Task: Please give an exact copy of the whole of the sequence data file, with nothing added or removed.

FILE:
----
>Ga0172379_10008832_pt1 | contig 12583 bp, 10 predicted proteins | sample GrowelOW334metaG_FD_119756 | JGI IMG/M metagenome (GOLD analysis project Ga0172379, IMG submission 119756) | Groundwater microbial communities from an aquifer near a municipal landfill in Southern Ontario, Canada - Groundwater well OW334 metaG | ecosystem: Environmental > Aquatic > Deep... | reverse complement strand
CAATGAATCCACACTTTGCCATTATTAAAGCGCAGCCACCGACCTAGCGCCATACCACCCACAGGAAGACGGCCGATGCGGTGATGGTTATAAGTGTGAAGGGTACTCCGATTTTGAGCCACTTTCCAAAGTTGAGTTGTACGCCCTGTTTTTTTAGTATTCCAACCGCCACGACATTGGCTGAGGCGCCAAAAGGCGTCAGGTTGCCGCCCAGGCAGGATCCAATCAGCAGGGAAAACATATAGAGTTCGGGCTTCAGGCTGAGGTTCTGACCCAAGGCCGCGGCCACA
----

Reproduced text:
>Ga0172379_10008832_pt1 | contig 12583 bp, 10 predicted proteins | sample GrowelOW334metaG_FD_119756 | JGI IMG/M metagenome (GOLD analysis project Ga0172379, IMG submission 119756) | Groundwater microbial communities from an aquifer near a municipal landfill in Southern Ontario, Canada - Groundwater well OW334 metaG | ecosystem: Environmental > Aquatic > Deep... | reverse complement strand
CAATGAATCCACACTTTGCCATTATTAAAGCGCAGCCACCGACCTAGCGCCATACCACCCACAGGAAGACGGCCGATGCGGTGATGGTTATAAGTGTGAAGGGTACTCCGATTTTGAGCCACTTTCCAAAGTTGAGTTGTACGCCCTGTTTTTTTAGTATTCCAACCGCCACGACATTGGCTGAGGCGCCAAAAGGCGTCAGGTTGCCGCCCAGGCAGGATCCAATCAGCAGGGAAAACATATAGAGTTCGGGCTTCAGGCTGAGGTTCTGACCCAAGGCCGCGGCCACA